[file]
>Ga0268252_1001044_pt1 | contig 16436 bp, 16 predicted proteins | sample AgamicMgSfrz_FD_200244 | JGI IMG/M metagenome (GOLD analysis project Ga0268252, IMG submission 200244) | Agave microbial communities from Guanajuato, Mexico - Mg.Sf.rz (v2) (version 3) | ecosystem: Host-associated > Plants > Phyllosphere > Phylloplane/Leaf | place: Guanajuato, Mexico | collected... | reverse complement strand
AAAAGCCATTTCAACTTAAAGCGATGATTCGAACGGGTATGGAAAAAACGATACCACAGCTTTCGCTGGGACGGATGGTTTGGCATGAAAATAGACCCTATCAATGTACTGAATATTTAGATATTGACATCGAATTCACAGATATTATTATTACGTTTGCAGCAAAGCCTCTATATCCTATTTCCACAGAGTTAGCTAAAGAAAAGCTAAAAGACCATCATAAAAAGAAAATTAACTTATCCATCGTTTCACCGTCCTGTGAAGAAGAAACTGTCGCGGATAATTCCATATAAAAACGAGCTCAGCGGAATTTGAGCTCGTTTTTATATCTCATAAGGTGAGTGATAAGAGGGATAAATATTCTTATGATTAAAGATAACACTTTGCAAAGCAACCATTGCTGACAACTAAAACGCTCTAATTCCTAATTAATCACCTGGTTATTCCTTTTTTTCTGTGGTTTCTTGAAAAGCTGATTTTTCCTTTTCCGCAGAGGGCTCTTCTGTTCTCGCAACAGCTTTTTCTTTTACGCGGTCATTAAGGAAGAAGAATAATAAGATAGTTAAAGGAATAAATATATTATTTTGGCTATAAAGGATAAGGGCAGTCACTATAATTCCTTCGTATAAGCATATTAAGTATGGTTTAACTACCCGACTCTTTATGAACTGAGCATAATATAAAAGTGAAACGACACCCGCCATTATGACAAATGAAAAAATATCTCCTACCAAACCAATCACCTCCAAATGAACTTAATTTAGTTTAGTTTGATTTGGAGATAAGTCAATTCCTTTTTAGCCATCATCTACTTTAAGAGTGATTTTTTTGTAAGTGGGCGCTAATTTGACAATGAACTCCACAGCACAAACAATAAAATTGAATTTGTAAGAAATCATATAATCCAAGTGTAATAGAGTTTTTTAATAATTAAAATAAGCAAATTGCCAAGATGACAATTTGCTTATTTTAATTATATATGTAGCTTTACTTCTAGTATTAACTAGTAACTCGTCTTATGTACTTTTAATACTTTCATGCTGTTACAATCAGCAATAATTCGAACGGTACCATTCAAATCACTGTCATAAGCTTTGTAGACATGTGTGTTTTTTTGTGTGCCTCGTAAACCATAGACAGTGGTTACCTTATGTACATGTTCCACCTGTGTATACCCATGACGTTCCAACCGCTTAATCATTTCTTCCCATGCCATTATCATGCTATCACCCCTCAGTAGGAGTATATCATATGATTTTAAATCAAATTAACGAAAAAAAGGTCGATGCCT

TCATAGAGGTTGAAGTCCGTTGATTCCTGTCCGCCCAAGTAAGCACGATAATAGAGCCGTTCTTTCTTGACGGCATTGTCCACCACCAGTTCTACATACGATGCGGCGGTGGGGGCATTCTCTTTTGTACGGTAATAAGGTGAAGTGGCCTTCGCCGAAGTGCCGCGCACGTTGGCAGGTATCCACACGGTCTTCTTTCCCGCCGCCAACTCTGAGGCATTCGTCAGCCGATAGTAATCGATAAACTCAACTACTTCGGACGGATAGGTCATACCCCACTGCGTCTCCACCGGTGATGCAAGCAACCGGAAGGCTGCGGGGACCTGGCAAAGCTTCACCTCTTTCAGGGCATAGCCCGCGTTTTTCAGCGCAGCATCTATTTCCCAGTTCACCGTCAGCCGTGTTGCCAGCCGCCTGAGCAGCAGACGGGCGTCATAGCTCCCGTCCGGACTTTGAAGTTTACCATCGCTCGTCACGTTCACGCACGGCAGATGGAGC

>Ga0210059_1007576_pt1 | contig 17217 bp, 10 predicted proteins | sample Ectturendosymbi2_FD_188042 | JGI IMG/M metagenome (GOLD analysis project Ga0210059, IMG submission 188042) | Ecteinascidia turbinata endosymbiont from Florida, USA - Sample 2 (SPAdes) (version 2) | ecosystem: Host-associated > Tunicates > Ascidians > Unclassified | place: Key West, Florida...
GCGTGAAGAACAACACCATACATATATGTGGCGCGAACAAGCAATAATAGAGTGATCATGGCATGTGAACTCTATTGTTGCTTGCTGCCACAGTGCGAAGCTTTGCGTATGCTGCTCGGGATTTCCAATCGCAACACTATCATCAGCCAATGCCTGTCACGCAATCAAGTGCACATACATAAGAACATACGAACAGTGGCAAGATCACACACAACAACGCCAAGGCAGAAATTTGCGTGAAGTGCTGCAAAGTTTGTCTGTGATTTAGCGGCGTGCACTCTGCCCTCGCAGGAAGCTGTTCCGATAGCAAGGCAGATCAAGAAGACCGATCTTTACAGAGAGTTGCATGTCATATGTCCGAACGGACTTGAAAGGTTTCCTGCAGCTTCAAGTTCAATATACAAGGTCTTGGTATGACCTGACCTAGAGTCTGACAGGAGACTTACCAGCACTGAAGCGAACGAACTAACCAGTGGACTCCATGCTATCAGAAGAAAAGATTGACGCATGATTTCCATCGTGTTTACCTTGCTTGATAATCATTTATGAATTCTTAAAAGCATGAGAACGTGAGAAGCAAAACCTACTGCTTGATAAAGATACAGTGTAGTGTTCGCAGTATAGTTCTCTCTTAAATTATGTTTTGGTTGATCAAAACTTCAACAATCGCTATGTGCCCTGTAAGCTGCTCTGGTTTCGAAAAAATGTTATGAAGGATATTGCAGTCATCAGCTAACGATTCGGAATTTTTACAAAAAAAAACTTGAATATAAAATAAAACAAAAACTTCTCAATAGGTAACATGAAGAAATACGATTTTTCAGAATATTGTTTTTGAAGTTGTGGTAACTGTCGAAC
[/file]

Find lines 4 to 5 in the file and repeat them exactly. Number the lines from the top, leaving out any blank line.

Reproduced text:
>Ga0210059_1007576_pt1 | contig 17217 bp, 10 predicted proteins | sample Ectturendosymbi2_FD_188042 | JGI IMG/M metagenome (GOLD analysis project Ga0210059, IMG submission 188042) | Ecteinascidia turbinata endosymbiont from Florida, USA - Sample 2 (SPAdes) (version 2) | ecosystem: Host-associated > Tunicates > Ascidians > Unclassified | place: Key West, Florida...
GCGTGAAGAACAACACCATACATATATGTGGCGCGAACAAGCAATAATAGAGTGATCATGGCATGTGAACTCTATTGTTGCTTGCTGCCACAGTGCGAAGCTTTGCGTATGCTGCTCGGGATTTCCAATCGCAACACTATCATCAGCCAATGCCTGTCACGCAATCAAGTGCACATACATAAGAACATACGAACAGTGGCAAGATCACACACAACAACGCCAAGGCAGAAATTTGCGTGAAGTGCTGCAAAGTTTGTCTGTGATTTAGCGGCGTGCACTCTGCCCTCGCAGGAAGCTGTTCCGATAGCAAGGCAGATCAAGAAGACCGATCTTTACAGAGAGTTGCATGTCATATGTCCGAACGGACTTGAAAGGTTTCCTGCAGCTTCAAGTTCAATATACAAGGTCTTGGTATGACCTGACCTAGAGTCTGACAGGAGACTTACCAGCACTGAAGCGAACGAACTAACCAGTGGACTCCATGCTATCAGAAGAAAAGATTGACGCATGATTTCCATCGTGTTTACCTTGCTTGATAATCATTTATGAATTCTTAAAAGCATGAGAACGTGAGAAGCAAAACCTACTGCTTGATAAAGATACAGTGTAGTGTTCGCAGTATAGTTCTCTCTTAAATTATGTTTTGGTTGATCAAAACTTCAACAATCGCTATGTGCCCTGTAAGCTGCTCTGGTTTCGAAAAAATGTTATGAAGGATATTGCAGTCATCAGCTAACGATTCGGAATTTTTACAAAAAAAAACTTGAATATAAAATAAAACAAAAACTTCTCAATAGGTAACATGAAGAAATACGATTTTTCAGAATATTGTTTTTGAAGTTGTGGTAACTGTCGAAC